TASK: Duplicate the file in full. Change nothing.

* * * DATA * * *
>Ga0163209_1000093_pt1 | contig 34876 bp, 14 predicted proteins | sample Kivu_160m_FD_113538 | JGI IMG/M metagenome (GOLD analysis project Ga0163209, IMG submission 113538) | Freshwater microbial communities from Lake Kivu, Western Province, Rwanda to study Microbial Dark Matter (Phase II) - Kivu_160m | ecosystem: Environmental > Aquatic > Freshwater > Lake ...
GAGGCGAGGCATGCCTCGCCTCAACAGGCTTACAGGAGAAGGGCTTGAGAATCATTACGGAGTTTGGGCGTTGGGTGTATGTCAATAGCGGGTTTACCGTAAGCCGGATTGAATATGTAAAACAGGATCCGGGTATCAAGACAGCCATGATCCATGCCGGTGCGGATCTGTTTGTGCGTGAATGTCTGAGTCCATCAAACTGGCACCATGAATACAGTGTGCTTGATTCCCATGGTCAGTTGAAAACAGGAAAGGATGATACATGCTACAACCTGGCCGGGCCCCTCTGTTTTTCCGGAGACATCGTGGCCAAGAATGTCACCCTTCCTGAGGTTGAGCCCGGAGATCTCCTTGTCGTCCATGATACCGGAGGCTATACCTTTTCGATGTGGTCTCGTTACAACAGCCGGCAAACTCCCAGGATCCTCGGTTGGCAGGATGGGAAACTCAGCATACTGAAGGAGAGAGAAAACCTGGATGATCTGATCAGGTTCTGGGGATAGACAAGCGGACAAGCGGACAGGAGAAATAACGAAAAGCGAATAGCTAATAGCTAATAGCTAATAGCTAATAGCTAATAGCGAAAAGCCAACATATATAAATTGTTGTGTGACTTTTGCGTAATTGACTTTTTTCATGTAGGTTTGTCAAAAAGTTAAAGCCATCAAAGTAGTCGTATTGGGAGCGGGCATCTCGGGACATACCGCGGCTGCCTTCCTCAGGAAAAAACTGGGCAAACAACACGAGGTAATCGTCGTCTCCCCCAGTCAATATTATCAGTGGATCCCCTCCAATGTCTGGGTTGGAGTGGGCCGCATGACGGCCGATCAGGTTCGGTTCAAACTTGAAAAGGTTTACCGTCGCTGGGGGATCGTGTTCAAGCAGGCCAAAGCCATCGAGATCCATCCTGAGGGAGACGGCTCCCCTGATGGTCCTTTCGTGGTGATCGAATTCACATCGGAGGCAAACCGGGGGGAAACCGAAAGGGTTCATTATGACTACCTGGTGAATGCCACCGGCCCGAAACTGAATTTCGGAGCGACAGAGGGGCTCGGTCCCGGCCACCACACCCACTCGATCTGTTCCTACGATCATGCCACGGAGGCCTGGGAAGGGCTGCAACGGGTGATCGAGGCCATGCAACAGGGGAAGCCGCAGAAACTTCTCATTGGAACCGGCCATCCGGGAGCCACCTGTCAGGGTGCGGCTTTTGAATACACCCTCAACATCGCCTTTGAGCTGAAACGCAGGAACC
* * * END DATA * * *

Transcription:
>Ga0163209_1000093_pt1 | contig 34876 bp, 14 predicted proteins | sample Kivu_160m_FD_113538 | JGI IMG/M metagenome (GOLD analysis project Ga0163209, IMG submission 113538) | Freshwater microbial communities from Lake Kivu, Western Province, Rwanda to study Microbial Dark Matter (Phase II) - Kivu_160m | ecosystem: Environmental > Aquatic > Freshwater > Lake ...
GAGGCGAGGCATGCCTCGCCTCAACAGGCTTACAGGAGAAGGGCTTGAGAATCATTACGGAGTTTGGGCGTTGGGTGTATGTCAATAGCGGGTTTACCGTAAGCCGGATTGAATATGTAAAACAGGATCCGGGTATCAAGACAGCCATGATCCATGCCGGTGCGGATCTGTTTGTGCGTGAATGTCTGAGTCCATCAAACTGGCACCATGAATACAGTGTGCTTGATTCCCATGGTCAGTTGAAAACAGGAAAGGATGATACATGCTACAACCTGGCCGGGCCCCTCTGTTTTTCCGGAGACATCGTGGCCAAGAATGTCACCCTTCCTGAGGTTGAGCCCGGAGATCTCCTTGTCGTCCATGATACCGGAGGCTATACCTTTTCGATGTGGTCTCGTTACAACAGCCGGCAAACTCCCAGGATCCTCGGTTGGCAGGATGGGAAACTCAGCATACTGAAGGAGAGAGAAAACCTGGATGATCTGATCAGGTTCTGGGGATAGACAAGCGGACAAGCGGACAGGAGAAATAACGAAAAGCGAATAGCTAATAGCTAATAGCTAATAGCTAATAGCTAATAGCGAAAAGCCAACATATATAAATTGTTGTGTGACTTTTGCGTAATTGACTTTTTTCATGTAGGTTTGTCAAAAAGTTAAAGCCATCAAAGTAGTCGTATTGGGAGCGGGCATCTCGGGACATACCGCGGCTGCCTTCCTCAGGAAAAAACTGGGCAAACAACACGAGGTAATCGTCGTCTCCCCCAGTCAATATTATCAGTGGATCCCCTCCAATGTCTGGGTTGGAGTGGGCCGCATGACGGCCGATCAGGTTCGGTTCAAACTTGAAAAGGTTTACCGTCGCTGGGGGATCGTGTTCAAGCAGGCCAAAGCCATCGAGATCCATCCTGAGGGAGACGGCTCCCCTGATGGTCCTTTCGTGGTGATCGAATTCACATCGGAGGCAAACCGGGGGGAAACCGAAAGGGTTCATTATGACTACCTGGTGAATGCCACCGGCCCGAAACTGAATTTCGGAGCGACAGAGGGGCTCGGTCCCGGCCACCACACCCACTCGATCTGTTCCTACGATCATGCCACGGAGGCCTGGGAAGGGCTGCAACGGGTGATCGAGGCCATGCAACAGGGGAAGCCGCAGAAACTTCTCATTGGAACCGGCCATCCGGGAGCCACCTGTCAGGGTGCGGCTTTTGAATACACCCTCAACATCGCCTTTGAGCTGAAACGCAGGAACC